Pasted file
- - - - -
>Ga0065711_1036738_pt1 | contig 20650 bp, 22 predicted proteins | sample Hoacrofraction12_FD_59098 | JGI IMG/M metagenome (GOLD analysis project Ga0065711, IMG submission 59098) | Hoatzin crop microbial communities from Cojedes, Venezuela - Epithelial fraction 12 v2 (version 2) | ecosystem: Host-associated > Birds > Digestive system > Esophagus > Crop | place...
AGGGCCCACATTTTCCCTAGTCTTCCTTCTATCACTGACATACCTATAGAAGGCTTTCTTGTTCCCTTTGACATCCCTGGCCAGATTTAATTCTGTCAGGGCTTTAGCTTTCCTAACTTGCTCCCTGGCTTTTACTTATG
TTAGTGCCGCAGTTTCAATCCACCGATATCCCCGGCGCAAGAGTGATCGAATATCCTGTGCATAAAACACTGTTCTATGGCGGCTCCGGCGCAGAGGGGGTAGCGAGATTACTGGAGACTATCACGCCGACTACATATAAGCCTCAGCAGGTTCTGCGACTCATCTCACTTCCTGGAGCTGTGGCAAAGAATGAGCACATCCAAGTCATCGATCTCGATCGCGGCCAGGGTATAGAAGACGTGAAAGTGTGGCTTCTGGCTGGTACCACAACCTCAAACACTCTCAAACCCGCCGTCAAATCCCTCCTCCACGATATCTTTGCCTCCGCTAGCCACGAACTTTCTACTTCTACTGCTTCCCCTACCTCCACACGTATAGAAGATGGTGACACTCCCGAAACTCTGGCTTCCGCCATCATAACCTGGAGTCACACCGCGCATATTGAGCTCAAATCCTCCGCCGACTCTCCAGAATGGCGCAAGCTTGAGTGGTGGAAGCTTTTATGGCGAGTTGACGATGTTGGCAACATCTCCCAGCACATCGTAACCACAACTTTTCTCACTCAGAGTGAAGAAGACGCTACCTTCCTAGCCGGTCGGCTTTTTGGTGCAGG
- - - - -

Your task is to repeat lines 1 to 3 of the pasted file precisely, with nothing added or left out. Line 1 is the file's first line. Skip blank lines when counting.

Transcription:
>Ga0065711_1036738_pt1 | contig 20650 bp, 22 predicted proteins | sample Hoacrofraction12_FD_59098 | JGI IMG/M metagenome (GOLD analysis project Ga0065711, IMG submission 59098) | Hoatzin crop microbial communities from Cojedes, Venezuela - Epithelial fraction 12 v2 (version 2) | ecosystem: Host-associated > Birds > Digestive system > Esophagus > Crop | place...
AGGGCCCACATTTTCCCTAGTCTTCCTTCTATCACTGACATACCTATAGAAGGCTTTCTTGTTCCCTTTGACATCCCTGGCCAGATTTAATTCTGTCAGGGCTTTAGCTTTCCTAACTTGCTCCCTGGCTTTTACTTATG
TTAGTGCCGCAGTTTCAATCCACCGATATCCCCGGCGCAAGAGTGATCGAATATCCTGTGCATAAAACACTGTTCTATGGCGGCTCCGGCGCAGAGGGGGTAGCGAGATTACTGGAGACTATCACGCCGACTACATATAAGCCTCAGCAGGTTCTGCGACTCATCTCACTTCCTGGAGCTGTGGCAAAGAATGAGCACATCCAAGTCATCGATCTCGATCGCGGCCAGGGTATAGAAGACGTGAAAGTGTGGCTTCTGGCTGGTACCACAACCTCAAACACTCTCAAACCCGCCGTCAAATCCCTCCTCCACGATATCTTTGCCTCCGCTAGCCACGAACTTTCTACTTCTACTGCTTCCCCTACCTCCACACGTATAGAAGATGGTGACACTCCCGAAACTCTGGCTTCCGCCATCATAACCTGGAGTCACACCGCGCATATTGAGCTCAAATCCTCCGCCGACTCTCCAGAATGGCGCAAGCTTGAGTGGTGGAAGCTTTTATGGCGAGTTGACGATGTTGGCAACATCTCCCAGCACATCGTAACCACAACTTTTCTCACTCAGAGTGAAGAAGACGCTACCTTCCTAGCCGGTCGGCTTTTTGGTGCAGG